The story of Villa Saletta spans centuries. The estate has been owned by just four families throughout its history, all notable in their own unique way. The Gambacorta family consolidated the lands around the estate in the 14th century, before it came under ownership to the Riccardi, a wealthy family from Florence and bankers to the famous and powerful house of Medici. The Riccardi transformed Villa Saletta into a true working estate throughout the 16th and 17th centuries, when it was then passed onto the Castelli family.
By the time the Hands family took ownership almost 20 years ago, the estate had almost entirely fallen to ruin , but they saw the potential to reinstate the tradition of an agriculturally diverse, sympathetically managed and self-sufficient estate.
Winemaking was the first focus of the restoration, and huge investment has been made into renovating old vines and planting new plots according to a detailed understanding of the terroir. By blending traditional techniques and attitudes with the tools of modern agronomy, viticulture at Villa Saletta is now amongst some of the most advanced in Italy.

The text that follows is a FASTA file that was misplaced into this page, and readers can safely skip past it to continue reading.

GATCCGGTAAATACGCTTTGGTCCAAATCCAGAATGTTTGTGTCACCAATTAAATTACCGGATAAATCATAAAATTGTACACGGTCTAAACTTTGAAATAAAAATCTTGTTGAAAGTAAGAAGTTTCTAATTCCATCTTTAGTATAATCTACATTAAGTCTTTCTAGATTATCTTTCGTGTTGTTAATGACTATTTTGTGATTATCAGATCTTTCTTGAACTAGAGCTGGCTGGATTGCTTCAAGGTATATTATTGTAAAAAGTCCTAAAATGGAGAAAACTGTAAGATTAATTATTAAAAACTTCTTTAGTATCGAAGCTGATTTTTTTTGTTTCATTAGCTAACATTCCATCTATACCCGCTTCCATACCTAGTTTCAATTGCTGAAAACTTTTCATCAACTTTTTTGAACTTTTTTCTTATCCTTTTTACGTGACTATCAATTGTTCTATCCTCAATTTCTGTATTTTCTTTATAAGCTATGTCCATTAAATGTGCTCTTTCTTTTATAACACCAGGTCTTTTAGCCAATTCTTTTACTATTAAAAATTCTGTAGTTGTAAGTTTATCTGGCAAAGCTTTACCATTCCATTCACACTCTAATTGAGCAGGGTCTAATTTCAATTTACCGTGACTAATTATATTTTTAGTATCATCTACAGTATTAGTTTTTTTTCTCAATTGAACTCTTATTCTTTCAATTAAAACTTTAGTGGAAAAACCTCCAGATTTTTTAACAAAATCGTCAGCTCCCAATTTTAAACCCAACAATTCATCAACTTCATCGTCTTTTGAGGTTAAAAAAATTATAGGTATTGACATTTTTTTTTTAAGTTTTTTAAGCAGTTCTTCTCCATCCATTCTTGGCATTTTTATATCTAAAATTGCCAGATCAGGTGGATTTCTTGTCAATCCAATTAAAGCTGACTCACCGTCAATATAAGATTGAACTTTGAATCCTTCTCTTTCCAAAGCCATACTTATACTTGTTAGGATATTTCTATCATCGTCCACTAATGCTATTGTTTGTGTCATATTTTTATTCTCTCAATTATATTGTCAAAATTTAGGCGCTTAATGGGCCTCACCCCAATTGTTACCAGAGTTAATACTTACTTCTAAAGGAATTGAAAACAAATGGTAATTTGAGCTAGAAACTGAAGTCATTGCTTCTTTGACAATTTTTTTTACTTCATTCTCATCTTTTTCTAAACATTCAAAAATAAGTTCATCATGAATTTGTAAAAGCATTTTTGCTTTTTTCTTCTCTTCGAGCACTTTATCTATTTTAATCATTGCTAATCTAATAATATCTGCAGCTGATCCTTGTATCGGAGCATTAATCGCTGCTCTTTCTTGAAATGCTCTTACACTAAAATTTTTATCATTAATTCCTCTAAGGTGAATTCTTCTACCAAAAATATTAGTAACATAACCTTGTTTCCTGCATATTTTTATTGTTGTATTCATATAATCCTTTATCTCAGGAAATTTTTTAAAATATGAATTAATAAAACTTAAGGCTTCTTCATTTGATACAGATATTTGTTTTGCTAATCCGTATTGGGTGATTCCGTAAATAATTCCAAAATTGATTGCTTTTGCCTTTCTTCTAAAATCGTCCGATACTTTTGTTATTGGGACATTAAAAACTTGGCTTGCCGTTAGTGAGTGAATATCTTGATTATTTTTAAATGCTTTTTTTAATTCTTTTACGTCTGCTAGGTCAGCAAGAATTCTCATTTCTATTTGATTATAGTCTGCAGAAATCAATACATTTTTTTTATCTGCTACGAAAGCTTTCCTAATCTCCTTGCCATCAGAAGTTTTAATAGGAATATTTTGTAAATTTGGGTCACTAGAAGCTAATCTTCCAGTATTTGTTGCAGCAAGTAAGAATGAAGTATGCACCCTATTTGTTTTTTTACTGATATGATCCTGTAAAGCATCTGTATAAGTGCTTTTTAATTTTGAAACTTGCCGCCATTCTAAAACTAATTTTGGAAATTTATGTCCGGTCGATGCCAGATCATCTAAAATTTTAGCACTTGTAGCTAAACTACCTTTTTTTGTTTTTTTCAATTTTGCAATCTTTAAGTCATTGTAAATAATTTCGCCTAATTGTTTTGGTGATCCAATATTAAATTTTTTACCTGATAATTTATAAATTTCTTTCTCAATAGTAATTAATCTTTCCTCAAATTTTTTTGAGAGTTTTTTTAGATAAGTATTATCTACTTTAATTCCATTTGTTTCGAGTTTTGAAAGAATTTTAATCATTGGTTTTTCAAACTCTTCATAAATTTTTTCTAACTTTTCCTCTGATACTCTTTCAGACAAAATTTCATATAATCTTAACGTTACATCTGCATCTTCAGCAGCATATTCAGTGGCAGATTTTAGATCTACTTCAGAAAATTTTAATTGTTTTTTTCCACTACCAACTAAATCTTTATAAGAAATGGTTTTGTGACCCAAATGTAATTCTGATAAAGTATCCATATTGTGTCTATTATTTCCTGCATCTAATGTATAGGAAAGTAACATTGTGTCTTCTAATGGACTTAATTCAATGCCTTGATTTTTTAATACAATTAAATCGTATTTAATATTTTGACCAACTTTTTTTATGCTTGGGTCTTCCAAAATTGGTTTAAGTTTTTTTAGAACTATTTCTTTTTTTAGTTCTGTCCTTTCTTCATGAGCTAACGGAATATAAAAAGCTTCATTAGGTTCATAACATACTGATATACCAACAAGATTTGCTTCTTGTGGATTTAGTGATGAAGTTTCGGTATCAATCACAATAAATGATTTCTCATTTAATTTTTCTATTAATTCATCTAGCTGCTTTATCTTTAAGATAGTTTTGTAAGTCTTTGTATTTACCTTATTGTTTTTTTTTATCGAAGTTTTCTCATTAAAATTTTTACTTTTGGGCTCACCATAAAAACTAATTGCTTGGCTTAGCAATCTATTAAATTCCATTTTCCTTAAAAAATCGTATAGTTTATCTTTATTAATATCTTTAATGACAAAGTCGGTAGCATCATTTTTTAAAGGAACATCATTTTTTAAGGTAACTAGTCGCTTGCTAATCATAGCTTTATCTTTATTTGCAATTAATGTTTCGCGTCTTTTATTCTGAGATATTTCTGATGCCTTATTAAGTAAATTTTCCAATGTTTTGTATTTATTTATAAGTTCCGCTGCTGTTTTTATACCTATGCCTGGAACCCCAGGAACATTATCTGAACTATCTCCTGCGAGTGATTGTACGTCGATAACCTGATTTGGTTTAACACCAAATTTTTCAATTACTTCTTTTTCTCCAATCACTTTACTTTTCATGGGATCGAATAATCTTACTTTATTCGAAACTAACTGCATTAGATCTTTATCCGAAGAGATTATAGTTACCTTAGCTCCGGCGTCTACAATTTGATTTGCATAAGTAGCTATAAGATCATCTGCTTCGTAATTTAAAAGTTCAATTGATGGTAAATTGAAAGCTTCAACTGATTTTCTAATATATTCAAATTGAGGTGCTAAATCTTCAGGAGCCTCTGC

Whilst many of the viticultural techniques and ideas we use have remained unchanged for centuries, we also use methods less typical of the region.
They only use perfect berries, using small new barrels of Allier French oak with integral fermentation. They also use perlè casks which create a ‘redox atmosphere’. This reduces the amount of oxygen the grapes are exposed to so that first drops of wine develop slowly on the skins. This maintains freshness and aroma whilst extracting colour and roundness for an elegant and supple soft tannin structure.
Once the wine has run off its skins, it goes through a complete malolactic fermentation in new French oak barrels. This converts tart or sharp tastes into softer, more buttery flavours. They are the only Italian producer to do this, the technique being more associated with the Bordelais. They think this gives our wines a finesse not usually associated with the region.
Wines are then aged for at least 24 months in our ageing complex on the eastern slopes of the estate, with testing and tasting taking place throughout the ageing cycle.
The estate is also producing a range of phenomenal wines, some of which are archetypal examples of the Tuscan style, others which, by virtue of technique, are more reminiscent of the finest Bordeaux crus, but with an unmistakable Italian flair.